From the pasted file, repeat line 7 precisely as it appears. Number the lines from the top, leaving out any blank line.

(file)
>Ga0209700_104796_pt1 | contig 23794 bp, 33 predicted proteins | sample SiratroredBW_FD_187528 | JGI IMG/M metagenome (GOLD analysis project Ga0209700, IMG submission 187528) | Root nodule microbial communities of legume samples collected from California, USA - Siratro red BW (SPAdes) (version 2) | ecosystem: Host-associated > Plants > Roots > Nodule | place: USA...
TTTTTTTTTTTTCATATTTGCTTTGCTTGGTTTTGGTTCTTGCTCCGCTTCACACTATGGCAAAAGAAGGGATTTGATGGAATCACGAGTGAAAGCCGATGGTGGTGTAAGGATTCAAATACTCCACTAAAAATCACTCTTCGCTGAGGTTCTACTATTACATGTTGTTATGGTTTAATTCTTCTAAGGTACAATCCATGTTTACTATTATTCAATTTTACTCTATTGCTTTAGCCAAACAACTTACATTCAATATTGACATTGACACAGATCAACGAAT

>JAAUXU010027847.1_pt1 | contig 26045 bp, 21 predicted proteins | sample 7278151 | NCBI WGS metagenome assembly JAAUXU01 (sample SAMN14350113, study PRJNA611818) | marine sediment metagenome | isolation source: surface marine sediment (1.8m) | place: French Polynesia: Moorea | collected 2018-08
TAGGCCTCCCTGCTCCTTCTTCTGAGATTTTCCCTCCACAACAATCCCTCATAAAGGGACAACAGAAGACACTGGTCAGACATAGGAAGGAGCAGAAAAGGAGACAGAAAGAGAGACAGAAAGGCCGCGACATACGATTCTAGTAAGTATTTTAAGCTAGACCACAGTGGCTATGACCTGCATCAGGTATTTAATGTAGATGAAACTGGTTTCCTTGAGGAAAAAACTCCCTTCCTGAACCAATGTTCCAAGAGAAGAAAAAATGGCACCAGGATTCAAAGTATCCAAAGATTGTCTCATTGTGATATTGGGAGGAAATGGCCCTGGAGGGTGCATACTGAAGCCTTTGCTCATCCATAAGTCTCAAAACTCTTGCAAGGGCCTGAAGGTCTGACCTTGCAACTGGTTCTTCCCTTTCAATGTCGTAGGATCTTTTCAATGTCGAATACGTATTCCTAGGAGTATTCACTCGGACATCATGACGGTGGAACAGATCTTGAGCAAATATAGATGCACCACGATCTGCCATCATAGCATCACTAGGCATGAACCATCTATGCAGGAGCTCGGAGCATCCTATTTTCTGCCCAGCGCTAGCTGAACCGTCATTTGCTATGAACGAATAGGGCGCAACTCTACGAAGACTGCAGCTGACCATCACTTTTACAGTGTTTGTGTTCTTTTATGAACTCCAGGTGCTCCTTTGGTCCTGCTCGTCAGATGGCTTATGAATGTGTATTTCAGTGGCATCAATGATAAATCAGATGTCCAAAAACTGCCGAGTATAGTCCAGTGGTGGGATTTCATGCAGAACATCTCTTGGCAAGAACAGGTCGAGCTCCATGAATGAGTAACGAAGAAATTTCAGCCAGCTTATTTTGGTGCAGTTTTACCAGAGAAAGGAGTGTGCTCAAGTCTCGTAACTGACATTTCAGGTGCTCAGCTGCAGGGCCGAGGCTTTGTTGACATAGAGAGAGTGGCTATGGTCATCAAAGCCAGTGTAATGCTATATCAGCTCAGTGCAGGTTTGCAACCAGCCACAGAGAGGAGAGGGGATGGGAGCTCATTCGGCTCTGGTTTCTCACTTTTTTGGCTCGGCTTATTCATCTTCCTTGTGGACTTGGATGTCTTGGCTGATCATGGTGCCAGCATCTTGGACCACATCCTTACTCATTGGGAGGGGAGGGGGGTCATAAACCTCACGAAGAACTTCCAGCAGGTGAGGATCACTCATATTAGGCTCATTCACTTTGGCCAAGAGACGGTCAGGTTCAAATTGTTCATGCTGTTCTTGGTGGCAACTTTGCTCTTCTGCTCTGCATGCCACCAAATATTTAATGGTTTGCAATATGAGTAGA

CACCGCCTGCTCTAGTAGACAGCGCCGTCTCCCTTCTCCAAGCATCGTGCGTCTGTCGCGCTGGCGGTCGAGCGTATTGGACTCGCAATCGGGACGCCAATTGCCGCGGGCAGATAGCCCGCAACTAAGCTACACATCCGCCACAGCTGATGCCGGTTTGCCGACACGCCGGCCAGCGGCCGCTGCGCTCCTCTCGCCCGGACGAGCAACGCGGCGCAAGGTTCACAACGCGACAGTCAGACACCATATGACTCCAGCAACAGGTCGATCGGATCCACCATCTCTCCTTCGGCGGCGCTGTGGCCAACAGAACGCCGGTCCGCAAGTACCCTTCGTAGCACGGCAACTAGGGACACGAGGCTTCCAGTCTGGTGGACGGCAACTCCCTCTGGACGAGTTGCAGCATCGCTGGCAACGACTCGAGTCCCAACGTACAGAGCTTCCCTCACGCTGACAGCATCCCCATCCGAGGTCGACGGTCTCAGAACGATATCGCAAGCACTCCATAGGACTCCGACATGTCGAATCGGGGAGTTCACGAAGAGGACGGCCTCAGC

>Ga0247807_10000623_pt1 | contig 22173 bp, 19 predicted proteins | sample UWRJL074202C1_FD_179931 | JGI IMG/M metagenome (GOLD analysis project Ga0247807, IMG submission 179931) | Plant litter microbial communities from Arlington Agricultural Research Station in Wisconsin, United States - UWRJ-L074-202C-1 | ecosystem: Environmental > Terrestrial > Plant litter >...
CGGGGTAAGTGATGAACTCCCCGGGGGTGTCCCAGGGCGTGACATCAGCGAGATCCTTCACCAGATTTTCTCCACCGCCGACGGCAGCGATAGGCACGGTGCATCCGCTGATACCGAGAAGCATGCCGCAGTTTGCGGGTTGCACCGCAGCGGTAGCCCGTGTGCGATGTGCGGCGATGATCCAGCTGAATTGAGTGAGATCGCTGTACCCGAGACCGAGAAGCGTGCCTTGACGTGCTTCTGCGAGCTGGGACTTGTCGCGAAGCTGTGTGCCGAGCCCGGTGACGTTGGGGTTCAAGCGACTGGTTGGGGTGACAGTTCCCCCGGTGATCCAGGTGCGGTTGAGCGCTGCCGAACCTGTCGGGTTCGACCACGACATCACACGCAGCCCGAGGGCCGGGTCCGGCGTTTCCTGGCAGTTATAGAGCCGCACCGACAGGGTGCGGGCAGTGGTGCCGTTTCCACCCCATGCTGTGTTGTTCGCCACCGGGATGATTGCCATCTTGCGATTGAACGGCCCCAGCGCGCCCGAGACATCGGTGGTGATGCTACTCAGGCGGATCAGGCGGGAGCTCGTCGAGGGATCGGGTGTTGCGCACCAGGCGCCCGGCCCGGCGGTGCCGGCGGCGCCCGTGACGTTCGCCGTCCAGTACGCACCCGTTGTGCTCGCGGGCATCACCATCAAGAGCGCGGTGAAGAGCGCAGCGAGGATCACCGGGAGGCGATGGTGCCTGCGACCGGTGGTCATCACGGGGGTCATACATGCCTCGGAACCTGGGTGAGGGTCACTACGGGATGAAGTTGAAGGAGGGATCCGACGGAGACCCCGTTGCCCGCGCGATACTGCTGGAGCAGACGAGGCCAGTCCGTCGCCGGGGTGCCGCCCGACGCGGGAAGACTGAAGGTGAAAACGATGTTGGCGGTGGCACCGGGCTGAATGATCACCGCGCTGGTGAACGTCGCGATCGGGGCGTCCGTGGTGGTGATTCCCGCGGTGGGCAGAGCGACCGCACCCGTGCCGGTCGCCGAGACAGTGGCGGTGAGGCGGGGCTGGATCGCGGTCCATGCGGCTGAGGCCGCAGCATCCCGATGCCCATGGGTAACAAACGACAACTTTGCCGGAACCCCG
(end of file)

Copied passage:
CGGGGTAAGTGATGAACTCCCCGGGGGTGTCCCAGGGCGTGACATCAGCGAGATCCTTCACCAGATTTTCTCCACCGCCGACGGCAGCGATAGGCACGGTGCATCCGCTGATACCGAGAAGCATGCCGCAGTTTGCGGGTTGCACCGCAGCGGTAGCCCGTGTGCGATGTGCGGCGATGATCCAGCTGAATTGAGTGAGATCGCTGTACCCGAGACCGAGAAGCGTGCCTTGACGTGCTTCTGCGAGCTGGGACTTGTCGCGAAGCTGTGTGCCGAGCCCGGTGACGTTGGGGTTCAAGCGACTGGTTGGGGTGACAGTTCCCCCGGTGATCCAGGTGCGGTTGAGCGCTGCCGAACCTGTCGGGTTCGACCACGACATCACACGCAGCCCGAGGGCCGGGTCCGGCGTTTCCTGGCAGTTATAGAGCCGCACCGACAGGGTGCGGGCAGTGGTGCCGTTTCCACCCCATGCTGTGTTGTTCGCCACCGGGATGATTGCCATCTTGCGATTGAACGGCCCCAGCGCGCCCGAGACATCGGTGGTGATGCTACTCAGGCGGATCAGGCGGGAGCTCGTCGAGGGATCGGGTGTTGCGCACCAGGCGCCCGGCCCGGCGGTGCCGGCGGCGCCCGTGACGTTCGCCGTCCAGTACGCACCCGTTGTGCTCGCGGGCATCACCATCAAGAGCGCGGTGAAGAGCGCAGCGAGGATCACCGGGAGGCGATGGTGCCTGCGACCGGTGGTCATCACGGGGGTCATACATGCCTCGGAACCTGGGTGAGGGTCACTACGGGATGAAGTTGAAGGAGGGATCCGACGGAGACCCCGTTGCCCGCGCGATACTGCTGGAGCAGACGAGGCCAGTCCGTCGCCGGGGTGCCGCCCGACGCGGGAAGACTGAAGGTGAAAACGATGTTGGCGGTGGCACCGGGCTGAATGATCACCGCGCTGGTGAACGTCGCGATCGGGGCGTCCGTGGTGGTGATTCCCGCGGTGGGCAGAGCGACCGCACCCGTGCCGGTCGCCGAGACAGTGGCGGTGAGGCGGGGCTGGATCGCGGTCCATGCGGCTGAGGCCGCAGCATCCCGATGCCCATGGGTAACAAACGACAACTTTGCCGGAACCCCG